Where many black directors have made music an important part of their films Babymother (d. Julian Henriques, 1998) is the first truly Black British musical. Despite the strong tradition of British musicals in the 1960s and '70s, by the 1990s the form had virtually disappeared. The main reason was the box-office disaster of Absolute Beginners (d. Julian Temple, 1986). Babymother, alongside Alan Parker's The Commitments (UK/US, 1991), was one of the few British musicals of the period.
Like Henriques' well-received short, We the Ragamuffin (Channel 4, tx.7/9/1992), Babymother is set in the world of reggae dancehall promotion and council estates, among the poor black youths who live in the latter and find pleasure in the former.
Teen mum Anita (Anjela Lauren Smith) has style, energy and attitude. Her ambition is to become the local Dancehall queen. But she lacks confidence and is overshadowed by Byron (Wil Johnson), father of her two children and a successful singer in his own right. When Byron steals some of her lyrics, she is determined to make her own mark. But the realities of single motherhood - no money, trapped in a dreary high rise estate - hold her back. Her plans are also momentarily derailed by a personal crisis.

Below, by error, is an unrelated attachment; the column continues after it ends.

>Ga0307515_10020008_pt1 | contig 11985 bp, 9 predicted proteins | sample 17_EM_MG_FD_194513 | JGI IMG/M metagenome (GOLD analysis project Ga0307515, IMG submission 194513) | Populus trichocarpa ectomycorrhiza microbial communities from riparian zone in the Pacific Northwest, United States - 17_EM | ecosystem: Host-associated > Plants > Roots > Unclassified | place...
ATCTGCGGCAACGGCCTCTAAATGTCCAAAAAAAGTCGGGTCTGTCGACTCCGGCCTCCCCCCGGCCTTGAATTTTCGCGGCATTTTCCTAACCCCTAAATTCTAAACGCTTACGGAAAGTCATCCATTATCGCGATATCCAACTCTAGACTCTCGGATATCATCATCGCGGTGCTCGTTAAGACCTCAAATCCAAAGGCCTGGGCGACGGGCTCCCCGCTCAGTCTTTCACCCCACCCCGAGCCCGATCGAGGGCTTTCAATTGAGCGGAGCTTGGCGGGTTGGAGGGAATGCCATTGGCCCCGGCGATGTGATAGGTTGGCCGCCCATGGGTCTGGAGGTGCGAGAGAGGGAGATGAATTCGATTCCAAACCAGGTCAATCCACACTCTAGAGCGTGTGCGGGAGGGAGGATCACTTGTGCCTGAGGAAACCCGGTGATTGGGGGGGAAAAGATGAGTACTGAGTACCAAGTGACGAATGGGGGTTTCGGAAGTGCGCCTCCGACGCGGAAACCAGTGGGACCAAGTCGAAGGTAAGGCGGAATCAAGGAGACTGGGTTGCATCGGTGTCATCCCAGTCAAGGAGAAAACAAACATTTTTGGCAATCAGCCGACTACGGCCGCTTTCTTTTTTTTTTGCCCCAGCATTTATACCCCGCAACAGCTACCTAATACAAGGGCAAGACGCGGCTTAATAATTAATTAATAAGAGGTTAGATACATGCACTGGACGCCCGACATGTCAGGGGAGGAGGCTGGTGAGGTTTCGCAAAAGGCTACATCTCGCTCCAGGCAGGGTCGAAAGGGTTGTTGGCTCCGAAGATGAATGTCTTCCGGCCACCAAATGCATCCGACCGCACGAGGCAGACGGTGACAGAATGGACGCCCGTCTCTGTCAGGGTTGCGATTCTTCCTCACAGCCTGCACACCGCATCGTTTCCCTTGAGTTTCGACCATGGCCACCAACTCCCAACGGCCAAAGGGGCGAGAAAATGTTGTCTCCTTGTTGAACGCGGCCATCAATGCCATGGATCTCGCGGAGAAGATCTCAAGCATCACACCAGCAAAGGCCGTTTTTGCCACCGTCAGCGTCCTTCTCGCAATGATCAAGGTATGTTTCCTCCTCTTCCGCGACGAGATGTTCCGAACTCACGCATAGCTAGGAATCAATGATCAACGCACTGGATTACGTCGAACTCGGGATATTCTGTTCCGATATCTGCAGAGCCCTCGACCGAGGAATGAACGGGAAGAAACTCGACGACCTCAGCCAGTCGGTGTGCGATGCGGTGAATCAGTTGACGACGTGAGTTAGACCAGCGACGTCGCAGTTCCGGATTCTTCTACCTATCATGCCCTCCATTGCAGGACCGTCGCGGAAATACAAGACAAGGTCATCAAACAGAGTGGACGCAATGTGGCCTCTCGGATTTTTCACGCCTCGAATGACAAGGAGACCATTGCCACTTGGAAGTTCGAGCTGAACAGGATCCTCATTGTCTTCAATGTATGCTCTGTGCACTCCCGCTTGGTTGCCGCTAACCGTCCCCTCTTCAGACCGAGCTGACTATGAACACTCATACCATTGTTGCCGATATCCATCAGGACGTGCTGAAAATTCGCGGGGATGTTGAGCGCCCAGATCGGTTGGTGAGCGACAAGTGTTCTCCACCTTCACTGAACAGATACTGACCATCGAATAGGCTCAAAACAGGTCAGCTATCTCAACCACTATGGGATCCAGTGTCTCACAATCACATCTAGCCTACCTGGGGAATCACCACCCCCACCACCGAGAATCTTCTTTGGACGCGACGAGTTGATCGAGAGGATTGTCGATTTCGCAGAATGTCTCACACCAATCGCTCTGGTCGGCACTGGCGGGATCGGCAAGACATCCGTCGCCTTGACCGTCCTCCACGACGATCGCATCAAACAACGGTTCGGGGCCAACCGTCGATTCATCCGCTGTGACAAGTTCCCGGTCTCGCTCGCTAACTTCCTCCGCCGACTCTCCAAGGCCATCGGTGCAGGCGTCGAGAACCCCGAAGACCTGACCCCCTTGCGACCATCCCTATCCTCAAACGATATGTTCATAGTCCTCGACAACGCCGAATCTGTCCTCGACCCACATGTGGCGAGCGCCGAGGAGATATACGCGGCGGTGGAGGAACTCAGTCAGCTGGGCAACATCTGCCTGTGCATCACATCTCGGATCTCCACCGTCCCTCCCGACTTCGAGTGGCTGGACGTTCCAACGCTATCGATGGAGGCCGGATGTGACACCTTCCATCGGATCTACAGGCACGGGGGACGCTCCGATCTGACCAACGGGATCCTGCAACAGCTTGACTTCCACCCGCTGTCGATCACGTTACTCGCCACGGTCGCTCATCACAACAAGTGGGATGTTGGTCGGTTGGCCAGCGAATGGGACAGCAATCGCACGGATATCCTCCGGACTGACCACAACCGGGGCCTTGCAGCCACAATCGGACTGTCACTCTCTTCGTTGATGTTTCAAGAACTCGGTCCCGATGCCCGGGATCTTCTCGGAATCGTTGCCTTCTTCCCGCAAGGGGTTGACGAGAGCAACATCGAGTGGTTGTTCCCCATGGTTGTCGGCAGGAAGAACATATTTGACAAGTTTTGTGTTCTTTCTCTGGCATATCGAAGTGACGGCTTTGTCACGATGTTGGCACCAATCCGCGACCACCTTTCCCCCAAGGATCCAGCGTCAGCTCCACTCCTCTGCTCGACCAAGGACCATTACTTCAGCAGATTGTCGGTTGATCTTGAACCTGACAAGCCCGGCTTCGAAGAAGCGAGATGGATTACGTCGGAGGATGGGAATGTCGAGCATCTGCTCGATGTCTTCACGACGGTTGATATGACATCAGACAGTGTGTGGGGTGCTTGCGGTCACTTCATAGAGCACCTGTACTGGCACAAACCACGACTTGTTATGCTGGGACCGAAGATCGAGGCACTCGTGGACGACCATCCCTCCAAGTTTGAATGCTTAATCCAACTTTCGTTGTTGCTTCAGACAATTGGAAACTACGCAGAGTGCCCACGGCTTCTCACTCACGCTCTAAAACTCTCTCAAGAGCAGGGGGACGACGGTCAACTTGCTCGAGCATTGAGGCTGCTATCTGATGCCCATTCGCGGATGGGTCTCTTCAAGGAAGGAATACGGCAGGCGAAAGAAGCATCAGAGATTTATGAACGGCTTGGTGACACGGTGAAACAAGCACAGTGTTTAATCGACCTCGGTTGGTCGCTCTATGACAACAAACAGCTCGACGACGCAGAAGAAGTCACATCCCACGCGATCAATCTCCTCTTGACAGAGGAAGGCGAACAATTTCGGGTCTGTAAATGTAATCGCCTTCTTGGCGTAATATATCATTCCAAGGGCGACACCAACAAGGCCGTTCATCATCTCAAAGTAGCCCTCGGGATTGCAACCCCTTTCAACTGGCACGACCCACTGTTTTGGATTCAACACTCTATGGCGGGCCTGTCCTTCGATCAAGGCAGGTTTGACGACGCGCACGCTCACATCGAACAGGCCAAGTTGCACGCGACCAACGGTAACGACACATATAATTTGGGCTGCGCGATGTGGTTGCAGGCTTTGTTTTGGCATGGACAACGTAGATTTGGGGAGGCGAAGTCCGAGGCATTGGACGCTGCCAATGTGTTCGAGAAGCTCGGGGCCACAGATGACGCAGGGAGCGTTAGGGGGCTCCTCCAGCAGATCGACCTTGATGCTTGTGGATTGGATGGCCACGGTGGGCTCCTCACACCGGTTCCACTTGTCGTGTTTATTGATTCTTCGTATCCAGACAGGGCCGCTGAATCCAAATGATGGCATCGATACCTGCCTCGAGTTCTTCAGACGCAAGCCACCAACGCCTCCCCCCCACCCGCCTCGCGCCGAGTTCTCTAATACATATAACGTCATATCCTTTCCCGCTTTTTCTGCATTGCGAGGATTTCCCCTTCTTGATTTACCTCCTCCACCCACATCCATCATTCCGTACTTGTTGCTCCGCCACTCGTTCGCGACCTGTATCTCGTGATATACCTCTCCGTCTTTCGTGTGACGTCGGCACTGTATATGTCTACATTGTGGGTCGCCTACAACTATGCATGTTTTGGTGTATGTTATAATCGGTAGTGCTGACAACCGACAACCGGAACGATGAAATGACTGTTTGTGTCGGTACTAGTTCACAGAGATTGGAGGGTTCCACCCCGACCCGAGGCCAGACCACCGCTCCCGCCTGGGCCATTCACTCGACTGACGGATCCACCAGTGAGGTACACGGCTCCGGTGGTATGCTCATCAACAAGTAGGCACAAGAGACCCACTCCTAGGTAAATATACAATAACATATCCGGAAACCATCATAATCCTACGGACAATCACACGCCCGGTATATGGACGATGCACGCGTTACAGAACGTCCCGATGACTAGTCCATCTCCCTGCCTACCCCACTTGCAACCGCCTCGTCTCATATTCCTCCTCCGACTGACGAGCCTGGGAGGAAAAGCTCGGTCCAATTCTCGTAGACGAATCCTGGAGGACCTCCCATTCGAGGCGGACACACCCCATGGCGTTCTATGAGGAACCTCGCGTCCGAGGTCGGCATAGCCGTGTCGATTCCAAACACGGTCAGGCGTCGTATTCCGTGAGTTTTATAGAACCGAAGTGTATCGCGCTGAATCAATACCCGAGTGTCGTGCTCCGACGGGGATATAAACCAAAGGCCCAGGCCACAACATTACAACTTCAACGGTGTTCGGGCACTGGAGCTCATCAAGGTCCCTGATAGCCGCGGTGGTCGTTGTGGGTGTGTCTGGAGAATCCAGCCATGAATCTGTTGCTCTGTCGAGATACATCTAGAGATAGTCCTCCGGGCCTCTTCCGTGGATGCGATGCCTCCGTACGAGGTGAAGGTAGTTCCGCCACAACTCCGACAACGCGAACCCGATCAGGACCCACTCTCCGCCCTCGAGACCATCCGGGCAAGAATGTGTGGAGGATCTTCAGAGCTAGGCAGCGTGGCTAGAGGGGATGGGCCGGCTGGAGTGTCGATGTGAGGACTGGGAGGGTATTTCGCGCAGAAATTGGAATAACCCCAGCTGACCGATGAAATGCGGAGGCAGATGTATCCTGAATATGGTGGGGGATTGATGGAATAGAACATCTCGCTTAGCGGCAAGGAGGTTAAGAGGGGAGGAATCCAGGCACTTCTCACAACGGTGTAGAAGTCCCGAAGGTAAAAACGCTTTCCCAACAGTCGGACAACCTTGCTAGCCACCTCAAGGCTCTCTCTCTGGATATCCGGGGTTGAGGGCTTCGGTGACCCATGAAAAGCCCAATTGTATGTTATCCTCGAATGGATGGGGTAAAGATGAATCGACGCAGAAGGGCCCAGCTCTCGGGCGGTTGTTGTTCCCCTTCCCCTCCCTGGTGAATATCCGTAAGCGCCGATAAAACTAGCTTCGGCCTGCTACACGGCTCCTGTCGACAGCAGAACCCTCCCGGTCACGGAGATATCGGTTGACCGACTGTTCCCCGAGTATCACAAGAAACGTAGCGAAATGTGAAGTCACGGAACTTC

Supported by her 'rude girl' friends, Anita emerges a black feminist icon, overcoming many obstacles to forge a recording career. Eventually her path crosses the now hostile Byron, angry that she is not home with the kids and dares to compete with him. At a major 'sound clash', where deejays and singers battle for the Dancehall crown, Anita and Byron go toe to toe - with surprising consequences.
Using reggae and the conventions of the musical, Babymother uncovers the energetic culture beating at the heart of Harlesden's streets and estates. Alongside veterans Corinne Skinner-Carter, as Anita's mum, and Don Warrington, as ruthless promoter Luther, the film introduces many unknown actors and musicians from this world.
Although it captures the vibrant black dancehall culture of Harlesden, it does so in a strange vacuum, where no white faces intrude, and no attempt is made to engage with the wider world. Some critics identified this as the film's greatest weakness, removing an important level of conflict. Babymother remains a very traditional British musical. Like Tommy (d. Ken Russell, 1975) and Oliver! (d. Carol Reed, 1968), it uses music to accurately explore a sub-culture and raise wider social issues.